Thus, certain aspects may comprise a computer program product for performing the operations presented herein. For example, such a computer program product may comprise a computer-readable medium having instructions stored (and/or encoded) thereon, the instructions being executable by one or more processors to perform the operations described herein. For certain aspects, the computer program product may include packaging material.

Further, it should be appreciated that modules and/or other appropriate means for performing the methods and techniques described herein can be downloaded and/or otherwise obtained by a user terminal and/or base station as applicable. For example, such a device can be coupled to a server to facilitate the transfer of means for performing the methods described herein. Alternatively, various methods described herein can be provided via storage means (e.g., RAM, ROM, a physical storage medium such as a compact disc (CD) or floppy disk, etc.), such that a user terminal and/or base station can obtain the various methods upon coupling or providing the storage means to the device. Moreover, any other suitable technique for providing the methods and techniques described herein to a device can be utilized.

It is to be understood that the claims are not limited to the precise configuration and components illustrated above. Various modifications, changes and variations may be made in the arrangement, operation and details of the methods and apparatus described above without departing from the scope of the claims.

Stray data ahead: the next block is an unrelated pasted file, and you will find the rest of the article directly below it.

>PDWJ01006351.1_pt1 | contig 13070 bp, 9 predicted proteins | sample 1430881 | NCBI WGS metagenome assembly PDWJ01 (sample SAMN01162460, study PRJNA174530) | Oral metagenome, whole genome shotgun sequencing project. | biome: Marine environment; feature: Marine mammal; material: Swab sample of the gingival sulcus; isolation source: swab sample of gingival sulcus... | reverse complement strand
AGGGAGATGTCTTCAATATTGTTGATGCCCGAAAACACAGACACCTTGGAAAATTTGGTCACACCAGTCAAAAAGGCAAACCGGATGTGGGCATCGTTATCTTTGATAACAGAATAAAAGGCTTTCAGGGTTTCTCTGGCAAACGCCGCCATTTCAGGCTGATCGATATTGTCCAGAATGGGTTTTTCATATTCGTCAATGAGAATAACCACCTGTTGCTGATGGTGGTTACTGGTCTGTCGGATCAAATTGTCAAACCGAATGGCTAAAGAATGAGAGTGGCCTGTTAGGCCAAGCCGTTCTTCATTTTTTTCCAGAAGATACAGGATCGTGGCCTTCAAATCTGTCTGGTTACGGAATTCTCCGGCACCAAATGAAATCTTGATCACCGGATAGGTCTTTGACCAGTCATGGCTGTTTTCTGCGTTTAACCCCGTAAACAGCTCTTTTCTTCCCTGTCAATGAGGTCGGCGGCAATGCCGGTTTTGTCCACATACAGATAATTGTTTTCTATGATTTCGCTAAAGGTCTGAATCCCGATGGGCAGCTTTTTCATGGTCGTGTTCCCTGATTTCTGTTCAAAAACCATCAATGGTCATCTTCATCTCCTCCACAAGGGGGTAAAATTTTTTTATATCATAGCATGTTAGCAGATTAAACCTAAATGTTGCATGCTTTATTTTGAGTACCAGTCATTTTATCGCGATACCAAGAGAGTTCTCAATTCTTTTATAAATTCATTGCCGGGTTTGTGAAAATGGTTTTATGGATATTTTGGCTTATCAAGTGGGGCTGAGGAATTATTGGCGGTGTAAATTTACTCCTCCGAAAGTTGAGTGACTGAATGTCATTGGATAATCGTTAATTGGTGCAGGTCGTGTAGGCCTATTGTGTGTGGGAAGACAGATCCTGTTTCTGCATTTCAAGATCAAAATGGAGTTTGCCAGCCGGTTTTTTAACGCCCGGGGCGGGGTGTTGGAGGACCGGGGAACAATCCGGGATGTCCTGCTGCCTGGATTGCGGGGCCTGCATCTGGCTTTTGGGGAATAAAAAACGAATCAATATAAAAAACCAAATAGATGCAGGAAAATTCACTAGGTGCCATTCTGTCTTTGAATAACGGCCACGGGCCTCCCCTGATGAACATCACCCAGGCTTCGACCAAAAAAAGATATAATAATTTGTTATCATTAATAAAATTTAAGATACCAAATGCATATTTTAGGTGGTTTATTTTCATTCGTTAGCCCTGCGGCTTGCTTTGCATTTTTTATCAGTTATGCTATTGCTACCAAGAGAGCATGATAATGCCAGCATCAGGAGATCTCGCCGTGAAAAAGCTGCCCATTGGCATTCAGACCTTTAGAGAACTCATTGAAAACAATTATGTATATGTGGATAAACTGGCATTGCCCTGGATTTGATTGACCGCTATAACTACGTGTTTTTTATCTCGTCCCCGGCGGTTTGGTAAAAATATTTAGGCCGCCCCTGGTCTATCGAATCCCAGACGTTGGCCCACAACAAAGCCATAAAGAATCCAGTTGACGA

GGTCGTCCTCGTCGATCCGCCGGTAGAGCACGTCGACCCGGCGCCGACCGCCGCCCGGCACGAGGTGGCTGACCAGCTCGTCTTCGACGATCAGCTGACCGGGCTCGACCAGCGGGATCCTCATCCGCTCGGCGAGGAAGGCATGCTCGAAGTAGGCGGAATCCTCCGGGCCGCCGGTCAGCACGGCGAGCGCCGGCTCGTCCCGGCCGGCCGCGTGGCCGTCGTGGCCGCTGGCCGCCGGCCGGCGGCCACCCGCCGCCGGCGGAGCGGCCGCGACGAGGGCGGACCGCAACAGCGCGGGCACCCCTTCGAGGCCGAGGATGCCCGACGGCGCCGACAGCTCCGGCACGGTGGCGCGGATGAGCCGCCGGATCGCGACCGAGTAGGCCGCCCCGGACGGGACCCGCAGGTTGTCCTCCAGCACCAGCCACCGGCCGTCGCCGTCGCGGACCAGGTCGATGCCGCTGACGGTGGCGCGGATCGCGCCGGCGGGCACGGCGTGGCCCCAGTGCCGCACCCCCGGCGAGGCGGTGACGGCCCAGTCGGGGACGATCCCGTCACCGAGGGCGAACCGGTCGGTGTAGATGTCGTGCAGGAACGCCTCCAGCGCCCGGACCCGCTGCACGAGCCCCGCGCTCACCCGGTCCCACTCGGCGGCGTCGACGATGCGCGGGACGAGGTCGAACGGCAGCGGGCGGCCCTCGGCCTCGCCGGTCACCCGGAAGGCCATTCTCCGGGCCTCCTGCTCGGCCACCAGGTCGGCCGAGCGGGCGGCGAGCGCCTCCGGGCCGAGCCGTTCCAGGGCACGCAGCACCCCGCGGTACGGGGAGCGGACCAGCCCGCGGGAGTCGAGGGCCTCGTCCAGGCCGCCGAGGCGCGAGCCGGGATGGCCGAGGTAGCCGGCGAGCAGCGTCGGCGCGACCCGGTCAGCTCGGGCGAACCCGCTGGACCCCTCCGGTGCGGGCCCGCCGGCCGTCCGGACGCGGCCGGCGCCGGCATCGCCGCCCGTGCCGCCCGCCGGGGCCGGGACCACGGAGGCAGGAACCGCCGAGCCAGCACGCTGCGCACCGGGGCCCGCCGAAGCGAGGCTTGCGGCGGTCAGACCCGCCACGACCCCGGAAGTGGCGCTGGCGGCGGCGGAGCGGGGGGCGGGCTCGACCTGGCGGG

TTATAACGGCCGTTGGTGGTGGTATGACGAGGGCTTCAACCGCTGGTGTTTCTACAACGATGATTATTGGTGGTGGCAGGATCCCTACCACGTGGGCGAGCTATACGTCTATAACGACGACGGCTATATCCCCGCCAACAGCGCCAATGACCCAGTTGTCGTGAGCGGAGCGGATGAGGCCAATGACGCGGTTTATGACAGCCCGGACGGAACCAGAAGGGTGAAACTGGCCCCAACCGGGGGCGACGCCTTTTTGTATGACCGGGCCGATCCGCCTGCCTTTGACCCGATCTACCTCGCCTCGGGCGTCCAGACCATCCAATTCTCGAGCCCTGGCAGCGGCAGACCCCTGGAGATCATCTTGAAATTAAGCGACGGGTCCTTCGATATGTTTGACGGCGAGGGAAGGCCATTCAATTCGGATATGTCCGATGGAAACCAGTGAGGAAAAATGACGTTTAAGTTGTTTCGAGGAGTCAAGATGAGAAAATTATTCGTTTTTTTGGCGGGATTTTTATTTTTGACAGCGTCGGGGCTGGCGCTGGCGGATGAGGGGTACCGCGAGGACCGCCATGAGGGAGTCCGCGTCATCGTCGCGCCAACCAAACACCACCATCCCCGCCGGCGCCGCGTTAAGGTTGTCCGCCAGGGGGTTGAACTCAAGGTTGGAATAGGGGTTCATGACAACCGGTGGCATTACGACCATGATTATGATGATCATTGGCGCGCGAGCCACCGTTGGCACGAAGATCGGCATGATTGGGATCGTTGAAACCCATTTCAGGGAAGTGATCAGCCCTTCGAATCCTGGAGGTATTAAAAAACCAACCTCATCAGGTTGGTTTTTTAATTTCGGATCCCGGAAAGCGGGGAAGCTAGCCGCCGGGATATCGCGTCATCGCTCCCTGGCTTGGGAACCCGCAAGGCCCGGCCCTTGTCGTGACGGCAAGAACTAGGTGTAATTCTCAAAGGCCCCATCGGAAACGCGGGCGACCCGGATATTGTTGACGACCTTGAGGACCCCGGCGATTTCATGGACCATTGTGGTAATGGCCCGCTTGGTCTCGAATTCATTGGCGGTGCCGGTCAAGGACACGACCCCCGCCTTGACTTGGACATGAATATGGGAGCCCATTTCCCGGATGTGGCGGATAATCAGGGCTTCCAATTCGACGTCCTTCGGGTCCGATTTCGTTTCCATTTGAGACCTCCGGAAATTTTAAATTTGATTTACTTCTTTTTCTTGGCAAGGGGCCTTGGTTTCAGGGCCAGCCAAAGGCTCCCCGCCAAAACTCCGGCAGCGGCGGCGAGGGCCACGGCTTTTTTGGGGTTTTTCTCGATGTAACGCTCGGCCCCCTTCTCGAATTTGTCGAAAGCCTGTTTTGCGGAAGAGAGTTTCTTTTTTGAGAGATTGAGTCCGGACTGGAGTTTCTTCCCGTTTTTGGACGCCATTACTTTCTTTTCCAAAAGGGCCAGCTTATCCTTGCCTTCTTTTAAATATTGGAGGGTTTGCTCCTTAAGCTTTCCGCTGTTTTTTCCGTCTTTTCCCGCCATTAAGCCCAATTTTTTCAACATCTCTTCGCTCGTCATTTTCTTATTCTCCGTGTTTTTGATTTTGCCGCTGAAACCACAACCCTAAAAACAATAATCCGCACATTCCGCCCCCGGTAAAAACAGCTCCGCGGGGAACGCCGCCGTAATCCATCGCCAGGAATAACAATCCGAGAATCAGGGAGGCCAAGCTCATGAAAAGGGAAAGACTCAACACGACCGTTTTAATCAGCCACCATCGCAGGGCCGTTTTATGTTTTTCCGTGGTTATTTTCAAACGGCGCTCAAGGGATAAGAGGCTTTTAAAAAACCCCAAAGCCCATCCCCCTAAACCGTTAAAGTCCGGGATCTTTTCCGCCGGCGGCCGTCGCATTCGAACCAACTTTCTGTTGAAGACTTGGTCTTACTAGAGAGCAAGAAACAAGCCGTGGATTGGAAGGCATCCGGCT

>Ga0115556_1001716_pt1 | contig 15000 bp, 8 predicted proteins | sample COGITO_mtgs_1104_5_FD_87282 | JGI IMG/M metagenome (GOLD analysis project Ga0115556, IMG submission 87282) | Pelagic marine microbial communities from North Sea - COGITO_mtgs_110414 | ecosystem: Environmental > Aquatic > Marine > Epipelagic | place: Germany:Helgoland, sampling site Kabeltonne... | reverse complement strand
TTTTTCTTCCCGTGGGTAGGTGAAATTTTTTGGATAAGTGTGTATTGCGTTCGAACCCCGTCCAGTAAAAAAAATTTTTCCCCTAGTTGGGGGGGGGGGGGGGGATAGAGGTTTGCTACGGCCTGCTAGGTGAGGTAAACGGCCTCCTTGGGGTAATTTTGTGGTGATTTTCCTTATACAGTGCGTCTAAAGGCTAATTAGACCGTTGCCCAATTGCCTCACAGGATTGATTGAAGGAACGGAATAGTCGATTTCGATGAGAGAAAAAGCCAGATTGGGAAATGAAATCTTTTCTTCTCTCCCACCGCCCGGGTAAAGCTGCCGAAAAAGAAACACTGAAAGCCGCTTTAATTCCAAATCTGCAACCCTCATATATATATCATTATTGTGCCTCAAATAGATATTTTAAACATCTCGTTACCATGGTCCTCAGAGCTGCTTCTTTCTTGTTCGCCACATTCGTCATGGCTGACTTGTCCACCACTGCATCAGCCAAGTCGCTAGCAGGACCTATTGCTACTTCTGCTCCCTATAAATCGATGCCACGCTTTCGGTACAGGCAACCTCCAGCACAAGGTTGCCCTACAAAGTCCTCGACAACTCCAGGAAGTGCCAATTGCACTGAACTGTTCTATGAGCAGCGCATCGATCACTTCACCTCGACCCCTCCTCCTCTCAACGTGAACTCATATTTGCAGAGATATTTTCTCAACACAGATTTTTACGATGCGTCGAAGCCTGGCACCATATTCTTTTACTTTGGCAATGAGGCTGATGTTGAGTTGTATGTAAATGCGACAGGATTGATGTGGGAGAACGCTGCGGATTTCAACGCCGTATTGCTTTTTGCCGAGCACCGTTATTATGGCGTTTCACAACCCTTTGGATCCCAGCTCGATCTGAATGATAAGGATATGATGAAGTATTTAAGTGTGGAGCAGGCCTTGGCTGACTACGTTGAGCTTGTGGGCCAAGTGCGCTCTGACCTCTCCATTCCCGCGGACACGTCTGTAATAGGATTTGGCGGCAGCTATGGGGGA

Claims

1. A method of authenticating a user on a mobile device, comprising:

receiving, at the mobile device from a remote device, a pre-trained convolutional neural network previously trained with behavioral data from a first plurality of remote users;
updating, at the mobile device, the pre-trained convolutional neural network based on behavioral data of the user gathered from a plurality of sensors of the mobile device during a first period of time to generate an updated convolutional neural network;
gathering, at the mobile device, samples of the behavioral data of the user from the plurality of sensors of the mobile device during a second period of time, each sensor generating a different number of samples during the second period of time;
normalizing, at the mobile device, the samples to obtain a same number of samples for each sensor during the period of time;
extracting, at the mobile device with the updated convolutional neural network, features from the normalized samples; and
authenticating, at the mobile device, the user based on the extracted features.

2. The method of claim 1, in which the normalizing further comprises:

interpolating samples of each sensor to generate a pre-determined number of samples for each sensor; and
sampling the pre-determined number of samples of each sensor with at least a same starting point, a same frequency, and the same number of samples to generate the normalized samples.

3. The method of claim 2, further comprising sampling the pre-determined number of samples of each sensor to have a same length and the same frequency based on a distribution of samples obtained from pooled behavioral data from a plurality of users.

4. The method of claim 1, in which:

the samples are time based;
the samples have different lengths for different gestures at one sensor; and
the samples have different lengths across different sensors.

5. The method of claim 1, further comprising generating a multi-channel one-dimensional signal from the samples, each channel corresponding to a different sensor.

6. A mobile device for authenticating a user based on behavioral data of the user, comprising:

a memory; and